Celebrating 40 Years of Little House on the Prairie: The Little House TV Cast Reunion in Walnut Grove, Minnesota
Written by Karen Brewer
Eleven cast members from the television series Little House on the Prairie gathered in Walnut Grove, Minnesota to celebrate the show’s 40th anniversary. Pictured here, from left to right, are: Hersha Parady (Alice Garvey), Dean Butler (Almanzo Wilder), Robyn Sidney Greenbush (Carrie Ingalls), Lucy Lee Flippin (Eliza Jane Wilder), Alison Arngrim (Nellie Oleson), Wendi Turnbaugh Lee (Grace Ingalls), Brenda Turnbaugh Weatherby (Grace Ingalls), Charlotte Stewart (Miss Beadle/Mrs. Simms), Dan McBride (Henry Riley), Radames Pera (John Sanderson, Jr., adopted by Grace and Isaiah Edwards), and Rachel Lindsay Greenbush (Carrie Ingalls). (Photo courtesy to Nostalgic magazine from Paul Valenti)
Eleven cast members from the television series Little House on the Prairie embarked on a journey to the real Walnut Grove – in the state of Minnesota – to reunite and celebrate the 40th anniversary of the beloved series, which aired from 1974 until the final made-for-television movie in 1984. Present for the cast reunion were identical twins Rachel Lindsay Greenbush and Robyn Sidney Greenbush (who portrayed the role of Carrie Ingalls), Brenda Turnbaugh Weatherby and Wendi Turnbaugh Lee (baby Grace Ingalls), Alison Arngrim (Nellie Oleson), Dean Butler (Almanzo Wilder), Lucy Lee Flippin (Eliza Jane Wilder), Charlotte Stewart (Eva Beadle Simms), Hersha Parady (Alice Garvey), Radames Pera (John Sanderson, Jr., adopted by Isaiah and Grace Edwards), and Dan McBride (Henry Riley, a regular customer in Nellie’s Restaurant).
The three-day reunion included two evenings of the cast members reminiscing about Little House, prior to the local production of The Wilder Pageant (an outdoor drama based upon the life of author Laura Ingalls Wilder when she lived in Walnut Grove as a child), two full days of cast members signing autographs for hundreds of fans who gathered for the event, and a visit for the cast members to the Laura Ingalls Wilder Museum and also to the site of the Ingalls dugout along the banks of Plum Creek. All of the cast members expressed their delight at being in Walnut Grove for the reunion and their appreciation to the fans for coming to the event.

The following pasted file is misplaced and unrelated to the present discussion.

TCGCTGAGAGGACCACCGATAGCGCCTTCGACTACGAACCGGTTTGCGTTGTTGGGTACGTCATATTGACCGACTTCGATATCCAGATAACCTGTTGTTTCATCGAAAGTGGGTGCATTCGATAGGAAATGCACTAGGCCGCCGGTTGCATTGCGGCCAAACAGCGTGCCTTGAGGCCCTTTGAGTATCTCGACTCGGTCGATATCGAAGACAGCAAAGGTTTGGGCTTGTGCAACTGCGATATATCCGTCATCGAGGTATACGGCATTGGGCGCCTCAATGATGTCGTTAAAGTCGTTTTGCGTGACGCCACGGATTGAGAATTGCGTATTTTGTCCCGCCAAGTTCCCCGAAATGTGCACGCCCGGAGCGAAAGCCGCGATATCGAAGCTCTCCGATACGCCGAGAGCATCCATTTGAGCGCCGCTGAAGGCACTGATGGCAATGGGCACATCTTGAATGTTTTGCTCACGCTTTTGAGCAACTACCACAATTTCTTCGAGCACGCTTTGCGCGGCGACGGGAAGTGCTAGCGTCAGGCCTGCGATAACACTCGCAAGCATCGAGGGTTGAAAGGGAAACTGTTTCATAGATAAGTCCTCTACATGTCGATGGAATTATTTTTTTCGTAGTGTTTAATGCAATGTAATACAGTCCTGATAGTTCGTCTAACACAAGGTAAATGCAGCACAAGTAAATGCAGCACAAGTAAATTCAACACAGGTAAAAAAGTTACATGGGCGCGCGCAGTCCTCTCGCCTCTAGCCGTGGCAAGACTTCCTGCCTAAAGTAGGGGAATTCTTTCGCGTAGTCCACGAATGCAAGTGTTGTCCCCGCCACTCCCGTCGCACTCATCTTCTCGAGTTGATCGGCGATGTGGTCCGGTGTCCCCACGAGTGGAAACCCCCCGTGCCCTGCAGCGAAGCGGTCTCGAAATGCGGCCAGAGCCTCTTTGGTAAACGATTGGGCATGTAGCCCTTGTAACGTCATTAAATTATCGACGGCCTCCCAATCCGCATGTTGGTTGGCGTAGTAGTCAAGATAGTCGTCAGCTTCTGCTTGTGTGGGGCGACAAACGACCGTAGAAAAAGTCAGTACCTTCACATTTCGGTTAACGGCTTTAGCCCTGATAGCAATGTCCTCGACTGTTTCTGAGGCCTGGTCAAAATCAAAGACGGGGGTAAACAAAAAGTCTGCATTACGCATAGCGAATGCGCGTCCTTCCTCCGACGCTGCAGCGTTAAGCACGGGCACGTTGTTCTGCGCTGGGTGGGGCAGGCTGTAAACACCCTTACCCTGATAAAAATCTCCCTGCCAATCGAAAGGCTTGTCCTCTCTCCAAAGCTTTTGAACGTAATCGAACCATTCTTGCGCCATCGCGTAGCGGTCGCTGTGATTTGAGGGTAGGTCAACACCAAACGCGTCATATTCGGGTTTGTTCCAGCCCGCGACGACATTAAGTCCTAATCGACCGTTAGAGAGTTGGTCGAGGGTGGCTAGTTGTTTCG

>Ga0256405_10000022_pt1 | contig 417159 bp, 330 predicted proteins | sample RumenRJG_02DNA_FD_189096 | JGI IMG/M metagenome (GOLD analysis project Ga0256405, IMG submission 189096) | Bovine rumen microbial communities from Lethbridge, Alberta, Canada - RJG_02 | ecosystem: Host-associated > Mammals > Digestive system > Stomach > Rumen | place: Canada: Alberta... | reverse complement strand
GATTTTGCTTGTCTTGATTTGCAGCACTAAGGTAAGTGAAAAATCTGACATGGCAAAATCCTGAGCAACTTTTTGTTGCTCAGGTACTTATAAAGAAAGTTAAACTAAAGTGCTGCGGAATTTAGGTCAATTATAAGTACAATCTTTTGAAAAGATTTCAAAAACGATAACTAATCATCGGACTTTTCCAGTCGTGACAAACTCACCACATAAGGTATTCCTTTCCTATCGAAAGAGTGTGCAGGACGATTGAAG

Little House on the Prairie cast members reminisced prior to The Wilder Pageant drama in Walnut Grove, Minnesota. (Photography by Karen Brewer)
Rachel Lindsay Greenbush and Robyn Sidney Greenbush, who shared the role of Carrie Ingalls for eight seasons, beginning in 1974, at the age of four, still live in southern California.
Rachel, in fact, lives in Simi Valley, and she was married on July 5, 2014 at Big Sky Ranch in Simi Valley, where she first met her husband, Danny, when she was 7 and he was 14 and visiting the Little House set to watch filming. “My husband and I met 37 years ago underneath the tree that was by the creek at the Ingalls home,” she said. “It was a brief hello as we passed. We were filming “The Wolves,” and he was there because he lived close to the set and he snuck in to watch us film. He walked by me, and I looked up, and he looked down, and he said, ‘Hello,’ and I go, ‘Hi.’ And that was it. We reconnected 30 years later. We became best of friends and, from then on, two peas in a pod. And, on July 5, we got married under the oak tree, where we met, by the Ingalls home.” Rachel also recently earned a Bachelor’s degree in accounting. “It took four years of hard work and determination, but it’s finally behind me,” she said.
After Little House, Rachel had a role in an episode of the television series Matt Houston, entitled “Butterfly.”
Her sister, Robyn, acted in the movie Hambone and Hillie with Alan Hale, Jr., who played Skipper in the television series Gilligan’s Island. “That was a lot of fun,” said Robyn. “Then, I did some theater work with my drama department in high school, and then I decided that I wanted to concentrate on school. I work for a great company now, and that’s mostly what I do Monday through Friday.”
Rachel Lindsay Greenbush and Robyn Sidney Greenbush portrayed the role of Carrie Ingalls. (Photography by Karen Brewer)